Has tourism had its day?
Destination overcrowding is unpleasant for tourists and locals alike. We need to rethink our holidays.
by Freya Higgins-Desbiolles
Tourism and tourists are getting bad press. Complaints about the impact of backpackers in Asia, a ‘traffic jam’ of climbers on Everest, a mega cruise ship slamming into a Venetian wharf, and anti-tourism backlashes in Barcelona and Amsterdam suggest tourism has reached boiling point. But disdain for tourists has a long pedigree, at least as far back as the birth of mass tourism in the 1850s with Thomas Cook Tours in Europe.
With growing anxiety around climate change and mounting social tensions, is it now time to ask whether global tourism has had its day? At the heart of this tension is the number of countries that rely on tourism for their economic development and the sheer volume of tourists that now transit the globe: there were some 1.4 billion international trips in 2018.
Such volumes of tourists are facilitated by a globalised tourism sector featuring powerful corporations that can overwhelm popular destinations, causing ‘overtourism’, a situation in which a place exceeds its carrying capacity, in physical and/or psychological terms. It results in a deterioration of the tourism experience for visitors and a deterioration in quality of life for locals. Overtourism affects major cities, developing countries and remote, natural environments. Cheap flights, packaged holidays, daytripping, cruise ships and disruptions caused by the likes of Airbnb have all been blamed for these problems. Additional catalysts come from social media apps such as Instagram, where the posting of envy-inducing images has propelled certain destinations into the tourism stratosphere. This all leads to narrow tourism circuits that exacerbate overtourism.
Some destinations are now looking at regulations, tourist taxes, re-zoning, rationing and demarketing as strategies to combat overtourism. For example, Ko Phi Phi in Thailand has shut off access to Maya Bay for an indefinite period in order to allow environmental recovery. But such actions are often resisted by the tourism industry and governments that are hesitant to threaten ‘business as usual’.
Conventional wisdom recommends a multi-pronged approach to tackle overtourism. Tourists should be more responsible in their consumer choices, the industry should commit to sustainability, and governments and local councils should enact and enforce responsible approaches. But it can seem that, within the industry, commitment to change is limited. In response to questions on overtourism, travel analysts like Skift now present ‘undertourism’ as the new concern, working to capitalise on the overtourism scare to promote more places off the beaten track.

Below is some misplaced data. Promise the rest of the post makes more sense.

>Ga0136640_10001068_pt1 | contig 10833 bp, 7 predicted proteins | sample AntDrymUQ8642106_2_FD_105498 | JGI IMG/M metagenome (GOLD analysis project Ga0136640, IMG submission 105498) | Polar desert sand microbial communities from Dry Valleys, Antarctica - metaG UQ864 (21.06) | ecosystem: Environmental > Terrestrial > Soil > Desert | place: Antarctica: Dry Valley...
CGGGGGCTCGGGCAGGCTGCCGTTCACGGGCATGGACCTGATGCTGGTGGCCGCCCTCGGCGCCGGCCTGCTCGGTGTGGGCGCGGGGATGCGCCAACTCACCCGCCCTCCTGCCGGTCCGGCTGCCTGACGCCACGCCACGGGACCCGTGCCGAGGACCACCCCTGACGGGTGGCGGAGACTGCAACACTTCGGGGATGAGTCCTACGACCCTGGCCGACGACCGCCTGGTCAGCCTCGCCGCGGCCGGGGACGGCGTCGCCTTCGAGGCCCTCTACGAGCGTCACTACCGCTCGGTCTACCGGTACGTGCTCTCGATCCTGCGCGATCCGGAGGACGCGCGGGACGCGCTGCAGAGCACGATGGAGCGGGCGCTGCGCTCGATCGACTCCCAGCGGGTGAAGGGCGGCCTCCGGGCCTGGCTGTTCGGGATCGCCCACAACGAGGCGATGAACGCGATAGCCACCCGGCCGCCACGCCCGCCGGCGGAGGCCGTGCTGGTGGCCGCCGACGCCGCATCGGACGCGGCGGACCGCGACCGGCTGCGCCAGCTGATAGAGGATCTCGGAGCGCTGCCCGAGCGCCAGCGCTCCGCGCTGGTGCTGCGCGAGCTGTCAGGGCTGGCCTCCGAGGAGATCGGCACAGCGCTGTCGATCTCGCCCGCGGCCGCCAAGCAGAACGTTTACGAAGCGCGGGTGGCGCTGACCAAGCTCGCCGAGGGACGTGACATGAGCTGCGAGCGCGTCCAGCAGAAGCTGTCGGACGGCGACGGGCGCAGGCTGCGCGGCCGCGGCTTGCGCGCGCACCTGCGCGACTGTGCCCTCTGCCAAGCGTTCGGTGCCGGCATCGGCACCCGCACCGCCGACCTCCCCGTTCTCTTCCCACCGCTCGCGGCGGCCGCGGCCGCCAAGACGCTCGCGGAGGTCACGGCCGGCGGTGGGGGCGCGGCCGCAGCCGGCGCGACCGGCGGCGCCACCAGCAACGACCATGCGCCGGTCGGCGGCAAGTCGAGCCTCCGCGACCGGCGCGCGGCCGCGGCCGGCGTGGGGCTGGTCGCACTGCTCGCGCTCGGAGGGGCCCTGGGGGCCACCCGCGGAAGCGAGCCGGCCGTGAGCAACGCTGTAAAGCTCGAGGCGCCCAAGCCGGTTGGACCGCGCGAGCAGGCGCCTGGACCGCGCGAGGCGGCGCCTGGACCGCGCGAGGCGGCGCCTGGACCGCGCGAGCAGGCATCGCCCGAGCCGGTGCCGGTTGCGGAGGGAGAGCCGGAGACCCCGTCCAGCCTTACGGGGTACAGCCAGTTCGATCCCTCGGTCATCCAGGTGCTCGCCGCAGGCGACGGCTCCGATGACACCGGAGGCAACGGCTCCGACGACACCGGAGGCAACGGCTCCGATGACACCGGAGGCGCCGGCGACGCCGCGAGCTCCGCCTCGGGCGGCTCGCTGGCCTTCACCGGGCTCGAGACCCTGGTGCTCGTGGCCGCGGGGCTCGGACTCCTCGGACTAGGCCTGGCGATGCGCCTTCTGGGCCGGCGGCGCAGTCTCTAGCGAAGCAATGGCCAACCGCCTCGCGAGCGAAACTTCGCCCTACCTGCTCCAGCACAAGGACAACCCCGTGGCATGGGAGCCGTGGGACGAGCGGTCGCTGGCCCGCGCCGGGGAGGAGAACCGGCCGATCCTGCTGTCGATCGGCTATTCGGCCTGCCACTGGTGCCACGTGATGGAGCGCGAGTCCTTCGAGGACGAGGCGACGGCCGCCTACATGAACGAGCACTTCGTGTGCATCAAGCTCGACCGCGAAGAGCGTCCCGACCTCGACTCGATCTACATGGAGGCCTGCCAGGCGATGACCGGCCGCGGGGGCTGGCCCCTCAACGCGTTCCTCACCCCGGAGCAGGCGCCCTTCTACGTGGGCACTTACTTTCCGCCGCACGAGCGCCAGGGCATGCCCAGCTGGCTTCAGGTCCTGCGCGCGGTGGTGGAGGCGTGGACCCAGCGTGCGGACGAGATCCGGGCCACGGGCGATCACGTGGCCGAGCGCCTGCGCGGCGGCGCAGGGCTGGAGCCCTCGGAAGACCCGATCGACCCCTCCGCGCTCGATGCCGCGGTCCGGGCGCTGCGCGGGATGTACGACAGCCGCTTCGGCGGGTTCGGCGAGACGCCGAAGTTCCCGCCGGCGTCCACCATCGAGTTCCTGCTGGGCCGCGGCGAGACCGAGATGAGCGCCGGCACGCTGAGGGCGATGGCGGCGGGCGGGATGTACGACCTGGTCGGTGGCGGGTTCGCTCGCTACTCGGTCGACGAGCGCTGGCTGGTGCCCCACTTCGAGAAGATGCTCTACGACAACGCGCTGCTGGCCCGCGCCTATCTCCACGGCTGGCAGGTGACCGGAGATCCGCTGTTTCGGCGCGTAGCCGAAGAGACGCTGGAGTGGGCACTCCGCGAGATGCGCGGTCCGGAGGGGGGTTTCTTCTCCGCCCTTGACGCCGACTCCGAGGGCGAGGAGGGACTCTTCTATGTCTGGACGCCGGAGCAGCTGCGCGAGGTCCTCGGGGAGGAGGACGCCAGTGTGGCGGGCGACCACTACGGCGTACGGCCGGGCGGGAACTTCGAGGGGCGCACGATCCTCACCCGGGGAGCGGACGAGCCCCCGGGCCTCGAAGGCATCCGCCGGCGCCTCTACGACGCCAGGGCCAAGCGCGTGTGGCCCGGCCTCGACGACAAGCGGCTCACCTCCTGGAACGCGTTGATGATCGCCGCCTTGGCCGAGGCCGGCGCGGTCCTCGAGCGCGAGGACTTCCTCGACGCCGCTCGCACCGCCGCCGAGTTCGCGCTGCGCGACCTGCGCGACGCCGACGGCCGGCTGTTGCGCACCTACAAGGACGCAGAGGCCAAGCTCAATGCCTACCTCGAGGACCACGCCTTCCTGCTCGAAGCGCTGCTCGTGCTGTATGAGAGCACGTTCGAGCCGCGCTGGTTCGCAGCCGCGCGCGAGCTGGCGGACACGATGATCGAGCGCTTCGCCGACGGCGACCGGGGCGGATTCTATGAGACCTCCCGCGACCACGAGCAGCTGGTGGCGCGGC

Business as usual will not work in a world facing an escalating climate emergency. Phenomena such as ‘flygskam’ (flight shame) indicate a growing public awareness of the way in which our travel choices impact on the environment. Tourism must adapt if it is to continue with its social licence to operate.
We need a strategy of ‘degrowing’ tourism that is part of a larger picture of approaching economies based on benchmarks of wellbeing rather than purely profit-driven expansion. As colleagues and I have proposed, we need to redefine and reorient tourism. It must be built around the needs and rights of local communities who reside in popular tourist destinations. We redefine tourism as the process of such communities inviting, receiving and hosting visitors for a limited duration, with the intention of benefiting from such actions. This reconfiguration places local communities at the heart of tourism.
Viewed from the busy streets of Barcelona, contemporary tourism has had its day. We need a new form, guided by locals and focused on wellbeing.
This article first appeared in the RSA Journal — Issue 2 2019